A DIVIDED LOYALTY (Inspector Ian Rutledge #22) by Charles Todd
Hardcover: 336 pages
Publication: 4 February 2020 by William Morrow
Q and A with Charles Todd, authors of the Ian Rutledge series and the Bess Crawford series. The authors are a mother and son writing team, Caroline and Charles, based on the East Coast of the United States.
Since I read history at University, I have always been interested in reading historical novels, including historical mysteries. I have been a fan of your books since I saw your blurbs on other novels written by my favorite authors. I often look at blurbs and discover new authors that way.
For me, this story, which occurs at the end of the Great War. is a wonderful combination of history and mystery.
In your own words, what is the underlying theme of A DIVIDED LOYALTY ?
Caroline and Charles: This is best answered together. The theme of the book of course was loyalty—to the living or the dead—to one’s duty or one’s career—to the one or the many. How does someone choose, when faced with such a dilemma? And once that choice has been made, what is the price one must pay for making it? We found that fascinating and challenging to explore.
Could you tell me a bit about your personal history as a mystery reader?
My father read Poe’s THE GOLD BUG to me as a child, and then followed it with TREASURE ISLAND. I was hooked! As soon as I could read for myself, I devoured Poe, Christie, Conan Doyle, and then moved on to every mystery title I could find. Historical mysteries, spy novels, adventure, I loved them all. I think it was the excitement of the mystery that appealed to me in the beginning, but as I read more, it was the construction, the puzzle, the WHY of it, that I enjoyed as well. I could travel the world in a book long before I could travel on my own—I could revisit history in a book long before I could see those places for myself.
My mother read to us in turn. And I expect it was her enthusiasm for the mystery that appealed to my sister and to me. Conan Doyle and Christie, Robert Louis Stevenson, to start, and by that time, we too were reading on our own. I liked the puzzle, I liked to follow the clues and the investigation. I also loved biographies, and reading those helped develop my insight into characters. It was great fun, and I never dreamed I’d end up writing mysteries of my own. The surprising thing is that Caroline and I both loved history as well as mysteries, which was one of the reasons we decided to see if we could write together.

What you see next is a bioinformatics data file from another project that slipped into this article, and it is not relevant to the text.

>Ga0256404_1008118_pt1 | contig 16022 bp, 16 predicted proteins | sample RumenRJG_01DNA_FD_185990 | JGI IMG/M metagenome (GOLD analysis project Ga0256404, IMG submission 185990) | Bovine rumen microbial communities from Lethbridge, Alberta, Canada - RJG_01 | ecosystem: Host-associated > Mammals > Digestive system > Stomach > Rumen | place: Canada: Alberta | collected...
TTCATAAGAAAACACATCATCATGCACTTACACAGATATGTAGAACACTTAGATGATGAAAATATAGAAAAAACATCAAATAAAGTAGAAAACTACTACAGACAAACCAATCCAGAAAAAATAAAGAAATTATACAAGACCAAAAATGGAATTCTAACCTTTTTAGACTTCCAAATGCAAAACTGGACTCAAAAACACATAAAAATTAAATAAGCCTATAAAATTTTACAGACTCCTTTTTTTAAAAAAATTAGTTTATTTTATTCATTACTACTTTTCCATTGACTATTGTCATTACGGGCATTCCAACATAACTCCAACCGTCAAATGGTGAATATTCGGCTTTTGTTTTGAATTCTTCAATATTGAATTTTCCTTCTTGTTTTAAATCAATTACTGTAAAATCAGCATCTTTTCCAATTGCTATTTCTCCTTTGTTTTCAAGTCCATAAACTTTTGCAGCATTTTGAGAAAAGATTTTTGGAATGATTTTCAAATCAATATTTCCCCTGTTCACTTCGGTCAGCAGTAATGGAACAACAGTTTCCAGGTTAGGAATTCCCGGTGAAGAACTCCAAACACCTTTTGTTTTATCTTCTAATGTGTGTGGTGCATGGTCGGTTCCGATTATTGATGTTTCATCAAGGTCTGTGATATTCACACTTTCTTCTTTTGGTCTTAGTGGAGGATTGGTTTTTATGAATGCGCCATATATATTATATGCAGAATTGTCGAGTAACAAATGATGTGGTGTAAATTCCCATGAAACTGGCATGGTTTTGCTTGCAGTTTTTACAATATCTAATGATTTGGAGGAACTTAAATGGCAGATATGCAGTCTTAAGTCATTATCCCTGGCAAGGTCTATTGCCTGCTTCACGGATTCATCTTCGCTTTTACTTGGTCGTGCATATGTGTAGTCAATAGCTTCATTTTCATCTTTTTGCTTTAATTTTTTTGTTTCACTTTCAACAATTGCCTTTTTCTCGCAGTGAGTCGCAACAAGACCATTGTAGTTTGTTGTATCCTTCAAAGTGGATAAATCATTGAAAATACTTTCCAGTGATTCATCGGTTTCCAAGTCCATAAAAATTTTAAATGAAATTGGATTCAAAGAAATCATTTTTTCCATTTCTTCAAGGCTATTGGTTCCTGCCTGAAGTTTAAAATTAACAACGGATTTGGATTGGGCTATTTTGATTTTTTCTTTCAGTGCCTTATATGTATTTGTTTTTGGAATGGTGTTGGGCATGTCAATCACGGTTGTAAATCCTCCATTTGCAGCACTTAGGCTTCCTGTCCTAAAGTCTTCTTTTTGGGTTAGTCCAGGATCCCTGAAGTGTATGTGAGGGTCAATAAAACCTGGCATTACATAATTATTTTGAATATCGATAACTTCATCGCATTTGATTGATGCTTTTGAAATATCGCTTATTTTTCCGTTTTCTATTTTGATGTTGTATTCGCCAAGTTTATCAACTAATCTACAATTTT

What was the seed of the idea for A DIVIDED LOYALTY? Can you identify one particular moment that inspired this story or did the story grow and develop over time?
We had visited Avebury before, but at the time we were already working on a different setting for another book. Still, it captured our imagination, and so when we were there again recently, we knew the time had come to put Avebury in a Rutledge mystery. There are many stones still standing there, but one in particular looms over you like a veiled and hooded figure. Benevolent in the sunlight but malevolent by moonlight. It was the beginning, the perfect place to leave a body.
That was the setting. Next came the people. We asked ourselves, what is it about this setting, the isolation, that would bring a victim here? What would drive that killer to murder? And as we talked about the murder itself, we realized that the reason for it had threads that led to all sorts of possibilities. That was where the theme of loyalty arose. As we developed it, our excitement grew, because it worked so well with the characters and the setting.
What is your favorite novel that no one else has heard of?
Caroline and Charles:
We would both say “A PRAYER FOR THE DYING,” an early Jack Higgins. It gave us both a different view of a murderer. And that in the long run changed how we would see our own mystery novels. The killer was a “real person” in the sense that you could understand why he had killed. He wasn’t a drug lord or serial killer, he had an actual reason for what he’d done, and it made him a far more interesting character, a better foil for those trying to catch him. And so our own murderers are ordinary people faced with a terrible dilemma, where the only choice open to them is to kill. As a result, they are more challenging to write about! And—we hope—more interesting to read about.
What would you like the reader to know about Inspector Ian Rutledge of Scotland Yard?
I think it’s his compassion that draws me to him. He has always believed that someone ought to speak for the victim, the dead. When he was promoted from the Met to Scotland Yard as an Inspector, he took his work seriously, searching for answers—the right answer, not just the convenient one. He looks at the victim, at the people who knew him or her, and at the circumstances surrounding the murder, then follows where that leads him. It makes him far more interesting to write about. And more challenging, because he’ll take risks to get at the truth.
By the end of the Great War, Rutledge has been through hell in the trenches. It has changed him, in many ways. He knows more about death first hand. He’s had to kill. And he’s come home to hunt down killers once more. For Rutledge it’s become even more personal. And I think it’s really fascinating to see post-war England through his eyes as he does his duty. War didn’t put crime on hold. And peace has been bought at horrendous cost. That’s the world he lives and works in.